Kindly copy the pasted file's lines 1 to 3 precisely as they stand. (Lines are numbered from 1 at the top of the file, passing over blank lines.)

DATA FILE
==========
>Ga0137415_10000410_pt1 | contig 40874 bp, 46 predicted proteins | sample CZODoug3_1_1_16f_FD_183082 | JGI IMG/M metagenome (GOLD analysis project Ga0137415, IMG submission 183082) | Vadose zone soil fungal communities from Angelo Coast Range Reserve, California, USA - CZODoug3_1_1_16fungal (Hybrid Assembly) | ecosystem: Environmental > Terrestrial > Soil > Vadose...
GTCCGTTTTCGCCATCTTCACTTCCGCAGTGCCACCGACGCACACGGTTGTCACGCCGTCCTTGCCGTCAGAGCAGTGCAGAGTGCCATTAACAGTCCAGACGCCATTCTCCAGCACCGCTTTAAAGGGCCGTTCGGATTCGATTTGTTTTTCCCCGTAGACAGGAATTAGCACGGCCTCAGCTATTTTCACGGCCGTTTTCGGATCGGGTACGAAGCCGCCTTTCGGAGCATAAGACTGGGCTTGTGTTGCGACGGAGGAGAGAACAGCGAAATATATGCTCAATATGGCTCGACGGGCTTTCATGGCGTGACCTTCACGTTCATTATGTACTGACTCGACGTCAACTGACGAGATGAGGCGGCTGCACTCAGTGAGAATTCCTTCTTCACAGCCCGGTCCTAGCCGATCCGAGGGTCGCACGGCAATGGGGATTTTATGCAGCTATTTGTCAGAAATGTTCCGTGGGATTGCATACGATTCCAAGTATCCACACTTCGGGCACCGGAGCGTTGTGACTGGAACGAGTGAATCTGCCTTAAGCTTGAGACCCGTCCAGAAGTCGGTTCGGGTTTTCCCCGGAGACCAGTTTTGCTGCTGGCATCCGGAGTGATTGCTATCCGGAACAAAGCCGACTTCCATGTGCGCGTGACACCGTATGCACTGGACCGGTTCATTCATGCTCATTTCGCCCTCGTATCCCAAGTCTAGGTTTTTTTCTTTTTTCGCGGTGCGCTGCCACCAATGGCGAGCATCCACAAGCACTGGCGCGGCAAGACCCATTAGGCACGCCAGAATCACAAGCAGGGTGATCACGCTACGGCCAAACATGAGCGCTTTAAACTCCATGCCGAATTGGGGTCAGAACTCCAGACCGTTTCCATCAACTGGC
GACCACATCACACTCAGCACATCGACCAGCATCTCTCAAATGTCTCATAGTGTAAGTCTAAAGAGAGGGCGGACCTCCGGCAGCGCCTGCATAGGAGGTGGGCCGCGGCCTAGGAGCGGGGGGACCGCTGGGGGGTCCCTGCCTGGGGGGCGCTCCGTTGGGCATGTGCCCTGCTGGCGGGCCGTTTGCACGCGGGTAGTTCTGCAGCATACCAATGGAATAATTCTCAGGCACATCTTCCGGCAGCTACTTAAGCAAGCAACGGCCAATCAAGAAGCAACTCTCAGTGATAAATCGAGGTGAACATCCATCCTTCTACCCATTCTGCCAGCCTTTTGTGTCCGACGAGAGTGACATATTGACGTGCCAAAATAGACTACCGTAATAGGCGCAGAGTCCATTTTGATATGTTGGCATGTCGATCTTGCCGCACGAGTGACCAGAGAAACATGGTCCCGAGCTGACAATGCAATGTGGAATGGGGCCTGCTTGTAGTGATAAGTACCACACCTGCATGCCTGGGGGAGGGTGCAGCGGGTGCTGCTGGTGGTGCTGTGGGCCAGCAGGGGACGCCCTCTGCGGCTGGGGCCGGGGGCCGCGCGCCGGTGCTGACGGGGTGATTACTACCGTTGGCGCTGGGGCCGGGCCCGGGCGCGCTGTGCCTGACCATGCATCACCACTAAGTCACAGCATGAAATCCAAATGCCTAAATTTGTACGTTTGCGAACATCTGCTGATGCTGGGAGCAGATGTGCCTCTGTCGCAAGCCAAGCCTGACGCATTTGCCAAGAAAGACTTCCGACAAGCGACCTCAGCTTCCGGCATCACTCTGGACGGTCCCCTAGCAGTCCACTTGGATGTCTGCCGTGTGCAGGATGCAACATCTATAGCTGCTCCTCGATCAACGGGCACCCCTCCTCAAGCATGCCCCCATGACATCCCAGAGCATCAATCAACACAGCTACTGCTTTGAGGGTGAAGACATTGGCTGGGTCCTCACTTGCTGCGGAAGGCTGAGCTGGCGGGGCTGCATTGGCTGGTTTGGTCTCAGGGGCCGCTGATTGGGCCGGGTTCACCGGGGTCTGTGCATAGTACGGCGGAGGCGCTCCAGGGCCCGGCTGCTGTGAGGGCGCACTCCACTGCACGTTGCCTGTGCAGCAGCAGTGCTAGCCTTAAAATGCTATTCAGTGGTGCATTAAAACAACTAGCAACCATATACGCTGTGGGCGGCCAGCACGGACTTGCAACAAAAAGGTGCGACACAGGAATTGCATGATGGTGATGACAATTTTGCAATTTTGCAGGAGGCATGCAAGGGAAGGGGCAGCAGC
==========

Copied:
>Ga0137415_10000410_pt1 | contig 40874 bp, 46 predicted proteins | sample CZODoug3_1_1_16f_FD_183082 | JGI IMG/M metagenome (GOLD analysis project Ga0137415, IMG submission 183082) | Vadose zone soil fungal communities from Angelo Coast Range Reserve, California, USA - CZODoug3_1_1_16fungal (Hybrid Assembly) | ecosystem: Environmental > Terrestrial > Soil > Vadose...
GTCCGTTTTCGCCATCTTCACTTCCGCAGTGCCACCGACGCACACGGTTGTCACGCCGTCCTTGCCGTCAGAGCAGTGCAGAGTGCCATTAACAGTCCAGACGCCATTCTCCAGCACCGCTTTAAAGGGCCGTTCGGATTCGATTTGTTTTTCCCCGTAGACAGGAATTAGCACGGCCTCAGCTATTTTCACGGCCGTTTTCGGATCGGGTACGAAGCCGCCTTTCGGAGCATAAGACTGGGCTTGTGTTGCGACGGAGGAGAGAACAGCGAAATATATGCTCAATATGGCTCGACGGGCTTTCATGGCGTGACCTTCACGTTCATTATGTACTGACTCGACGTCAACTGACGAGATGAGGCGGCTGCACTCAGTGAGAATTCCTTCTTCACAGCCCGGTCCTAGCCGATCCGAGGGTCGCACGGCAATGGGGATTTTATGCAGCTATTTGTCAGAAATGTTCCGTGGGATTGCATACGATTCCAAGTATCCACACTTCGGGCACCGGAGCGTTGTGACTGGAACGAGTGAATCTGCCTTAAGCTTGAGACCCGTCCAGAAGTCGGTTCGGGTTTTCCCCGGAGACCAGTTTTGCTGCTGGCATCCGGAGTGATTGCTATCCGGAACAAAGCCGACTTCCATGTGCGCGTGACACCGTATGCACTGGACCGGTTCATTCATGCTCATTTCGCCCTCGTATCCCAAGTCTAGGTTTTTTTCTTTTTTCGCGGTGCGCTGCCACCAATGGCGAGCATCCACAAGCACTGGCGCGGCAAGACCCATTAGGCACGCCAGAATCACAAGCAGGGTGATCACGCTACGGCCAAACATGAGCGCTTTAAACTCCATGCCGAATTGGGGTCAGAACTCCAGACCGTTTCCATCAACTGGC
GACCACATCACACTCAGCACATCGACCAGCATCTCTCAAATGTCTCATAGTGTAAGTCTAAAGAGAGGGCGGACCTCCGGCAGCGCCTGCATAGGAGGTGGGCCGCGGCCTAGGAGCGGGGGGACCGCTGGGGGGTCCCTGCCTGGGGGGCGCTCCGTTGGGCATGTGCCCTGCTGGCGGGCCGTTTGCACGCGGGTAGTTCTGCAGCATACCAATGGAATAATTCTCAGGCACATCTTCCGGCAGCTACTTAAGCAAGCAACGGCCAATCAAGAAGCAACTCTCAGTGATAAATCGAGGTGAACATCCATCCTTCTACCCATTCTGCCAGCCTTTTGTGTCCGACGAGAGTGACATATTGACGTGCCAAAATAGACTACCGTAATAGGCGCAGAGTCCATTTTGATATGTTGGCATGTCGATCTTGCCGCACGAGTGACCAGAGAAACATGGTCCCGAGCTGACAATGCAATGTGGAATGGGGCCTGCTTGTAGTGATAAGTACCACACCTGCATGCCTGGGGGAGGGTGCAGCGGGTGCTGCTGGTGGTGCTGTGGGCCAGCAGGGGACGCCCTCTGCGGCTGGGGCCGGGGGCCGCGCGCCGGTGCTGACGGGGTGATTACTACCGTTGGCGCTGGGGCCGGGCCCGGGCGCGCTGTGCCTGACCATGCATCACCACTAAGTCACAGCATGAAATCCAAATGCCTAAATTTGTACGTTTGCGAACATCTGCTGATGCTGGGAGCAGATGTGCCTCTGTCGCAAGCCAAGCCTGACGCATTTGCCAAGAAAGACTTCCGACAAGCGACCTCAGCTTCCGGCATCACTCTGGACGGTCCCCTAGCAGTCCACTTGGATGTCTGCCGTGTGCAGGATGCAACATCTATAGCTGCTCCTCGATCAACGGGCACCCCTCCTCAAGCATGCCCCCATGACATCCCAGAGCATCAATCAACACAGCTACTGCTTTGAGGGTGAAGACATTGGCTGGGTCCTCACTTGCTGCGGAAGGCTGAGCTGGCGGGGCTGCATTGGCTGGTTTGGTCTCAGGGGCCGCTGATTGGGCCGGGTTCACCGGGGTCTGTGCATAGTACGGCGGAGGCGCTCCAGGGCCCGGCTGCTGTGAGGGCGCACTCCACTGCACGTTGCCTGTGCAGCAGCAGTGCTAGCCTTAAAATGCTATTCAGTGGTGCATTAAAACAACTAGCAACCATATACGCTGTGGGCGGCCAGCACGGACTTGCAACAAAAAGGTGCGACACAGGAATTGCATGATGGTGATGACAATTTTGCAATTTTGCAGGAGGCATGCAAGGGAAGGGGCAGCAGC